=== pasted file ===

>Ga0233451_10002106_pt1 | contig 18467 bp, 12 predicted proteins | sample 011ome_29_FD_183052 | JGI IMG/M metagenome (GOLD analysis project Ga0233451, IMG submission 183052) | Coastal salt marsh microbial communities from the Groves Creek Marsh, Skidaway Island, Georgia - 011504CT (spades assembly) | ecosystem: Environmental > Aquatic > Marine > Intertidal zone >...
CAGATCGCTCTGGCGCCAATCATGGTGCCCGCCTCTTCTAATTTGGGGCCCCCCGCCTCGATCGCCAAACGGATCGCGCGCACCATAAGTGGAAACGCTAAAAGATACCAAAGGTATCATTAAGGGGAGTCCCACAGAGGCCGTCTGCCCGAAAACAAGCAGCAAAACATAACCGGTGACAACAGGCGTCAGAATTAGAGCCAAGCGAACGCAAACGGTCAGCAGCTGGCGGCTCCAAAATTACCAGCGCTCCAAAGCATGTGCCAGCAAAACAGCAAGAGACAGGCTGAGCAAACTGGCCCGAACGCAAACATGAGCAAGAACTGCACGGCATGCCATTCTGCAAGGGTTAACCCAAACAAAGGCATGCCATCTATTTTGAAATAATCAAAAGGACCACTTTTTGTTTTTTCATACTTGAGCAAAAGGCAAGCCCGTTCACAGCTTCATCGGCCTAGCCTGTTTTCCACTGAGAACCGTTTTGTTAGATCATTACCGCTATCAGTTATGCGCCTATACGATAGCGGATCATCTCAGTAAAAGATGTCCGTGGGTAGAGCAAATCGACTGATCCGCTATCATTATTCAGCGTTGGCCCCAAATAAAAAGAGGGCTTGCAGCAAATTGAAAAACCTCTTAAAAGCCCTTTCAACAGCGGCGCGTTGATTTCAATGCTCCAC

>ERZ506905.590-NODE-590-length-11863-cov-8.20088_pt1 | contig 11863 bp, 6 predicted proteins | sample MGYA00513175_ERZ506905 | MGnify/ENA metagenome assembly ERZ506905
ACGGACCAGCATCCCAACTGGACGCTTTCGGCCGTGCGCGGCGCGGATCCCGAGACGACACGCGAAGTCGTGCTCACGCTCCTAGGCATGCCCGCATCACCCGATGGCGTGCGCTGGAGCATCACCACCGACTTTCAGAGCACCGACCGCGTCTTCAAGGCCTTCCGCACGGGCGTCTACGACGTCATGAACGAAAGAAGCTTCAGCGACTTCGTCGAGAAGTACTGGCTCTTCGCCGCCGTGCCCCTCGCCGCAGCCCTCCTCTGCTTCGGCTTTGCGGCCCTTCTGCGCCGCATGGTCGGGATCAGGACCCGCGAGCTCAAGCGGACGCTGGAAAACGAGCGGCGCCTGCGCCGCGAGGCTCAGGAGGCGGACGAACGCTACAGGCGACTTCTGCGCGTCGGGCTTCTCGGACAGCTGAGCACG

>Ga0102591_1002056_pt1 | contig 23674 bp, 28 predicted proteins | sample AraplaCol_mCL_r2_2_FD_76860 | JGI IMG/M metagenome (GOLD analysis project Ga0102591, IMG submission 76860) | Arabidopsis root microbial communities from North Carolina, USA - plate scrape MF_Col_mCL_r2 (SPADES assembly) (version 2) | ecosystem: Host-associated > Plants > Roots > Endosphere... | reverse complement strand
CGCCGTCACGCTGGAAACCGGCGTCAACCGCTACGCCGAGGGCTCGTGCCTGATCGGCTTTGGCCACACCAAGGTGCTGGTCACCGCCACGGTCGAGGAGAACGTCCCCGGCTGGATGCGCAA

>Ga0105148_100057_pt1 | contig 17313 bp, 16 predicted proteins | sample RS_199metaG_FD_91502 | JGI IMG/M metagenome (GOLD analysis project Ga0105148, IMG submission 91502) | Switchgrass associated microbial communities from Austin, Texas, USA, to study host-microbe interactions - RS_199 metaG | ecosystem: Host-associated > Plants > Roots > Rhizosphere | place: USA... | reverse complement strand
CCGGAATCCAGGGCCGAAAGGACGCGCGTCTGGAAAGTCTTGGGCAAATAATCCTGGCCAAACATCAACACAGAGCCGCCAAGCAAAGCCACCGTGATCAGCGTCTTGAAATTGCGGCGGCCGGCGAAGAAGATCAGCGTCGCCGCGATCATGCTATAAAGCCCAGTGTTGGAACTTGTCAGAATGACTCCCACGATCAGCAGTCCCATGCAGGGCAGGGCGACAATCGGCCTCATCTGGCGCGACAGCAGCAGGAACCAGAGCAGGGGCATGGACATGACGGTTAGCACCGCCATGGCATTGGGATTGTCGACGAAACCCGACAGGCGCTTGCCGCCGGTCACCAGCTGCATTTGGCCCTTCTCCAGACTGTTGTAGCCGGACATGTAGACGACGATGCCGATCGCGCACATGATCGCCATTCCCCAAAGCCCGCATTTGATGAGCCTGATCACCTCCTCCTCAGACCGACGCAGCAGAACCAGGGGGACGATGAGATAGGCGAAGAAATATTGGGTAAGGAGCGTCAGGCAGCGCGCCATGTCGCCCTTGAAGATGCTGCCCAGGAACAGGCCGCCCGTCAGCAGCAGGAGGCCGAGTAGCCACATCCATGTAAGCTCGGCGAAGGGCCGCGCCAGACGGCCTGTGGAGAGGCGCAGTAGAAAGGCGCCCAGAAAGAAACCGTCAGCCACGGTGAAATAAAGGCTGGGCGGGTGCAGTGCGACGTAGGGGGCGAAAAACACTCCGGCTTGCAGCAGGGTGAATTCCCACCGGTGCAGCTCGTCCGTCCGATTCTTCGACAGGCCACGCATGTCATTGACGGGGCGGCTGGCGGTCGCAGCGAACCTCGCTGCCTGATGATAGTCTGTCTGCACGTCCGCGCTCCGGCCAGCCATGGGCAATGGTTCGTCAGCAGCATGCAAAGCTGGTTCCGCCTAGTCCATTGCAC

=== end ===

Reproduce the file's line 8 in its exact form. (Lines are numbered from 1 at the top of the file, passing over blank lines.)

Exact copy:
CCGGAATCCAGGGCCGAAAGGACGCGCGTCTGGAAAGTCTTGGGCAAATAATCCTGGCCAAACATCAACACAGAGCCGCCAAGCAAAGCCACCGTGATCAGCGTCTTGAAATTGCGGCGGCCGGCGAAGAAGATCAGCGTCGCCGCGATCATGCTATAAAGCCCAGTGTTGGAACTTGTCAGAATGACTCCCACGATCAGCAGTCCCATGCAGGGCAGGGCGACAATCGGCCTCATCTGGCGCGACAGCAGCAGGAACCAGAGCAGGGGCATGGACATGACGGTTAGCACCGCCATGGCATTGGGATTGTCGACGAAACCCGACAGGCGCTTGCCGCCGGTCACCAGCTGCATTTGGCCCTTCTCCAGACTGTTGTAGCCGGACATGTAGACGACGATGCCGATCGCGCACATGATCGCCATTCCCCAAAGCCCGCATTTGATGAGCCTGATCACCTCCTCCTCAGACCGACGCAGCAGAACCAGGGGGACGATGAGATAGGCGAAGAAATATTGGGTAAGGAGCGTCAGGCAGCGCGCCATGTCGCCCTTGAAGATGCTGCCCAGGAACAGGCCGCCCGTCAGCAGCAGGAGGCCGAGTAGCCACATCCATGTAAGCTCGGCGAAGGGCCGCGCCAGACGGCCTGTGGAGAGGCGCAGTAGAAAGGCGCCCAGAAAGAAACCGTCAGCCACGGTGAAATAAAGGCTGGGCGGGTGCAGTGCGACGTAGGGGGCGAAAAACACTCCGGCTTGCAGCAGGGTGAATTCCCACCGGTGCAGCTCGTCCGTCCGATTCTTCGACAGGCCACGCATGTCATTGACGGGGCGGCTGGCGGTCGCAGCGAACCTCGCTGCCTGATGATAGTCTGTCTGCACGTCCGCGCTCCGGCCAGCCATGGGCAATGGTTCGTCAGCAGCATGCAAAGCTGGTTCCGCCTAGTCCATTGCAC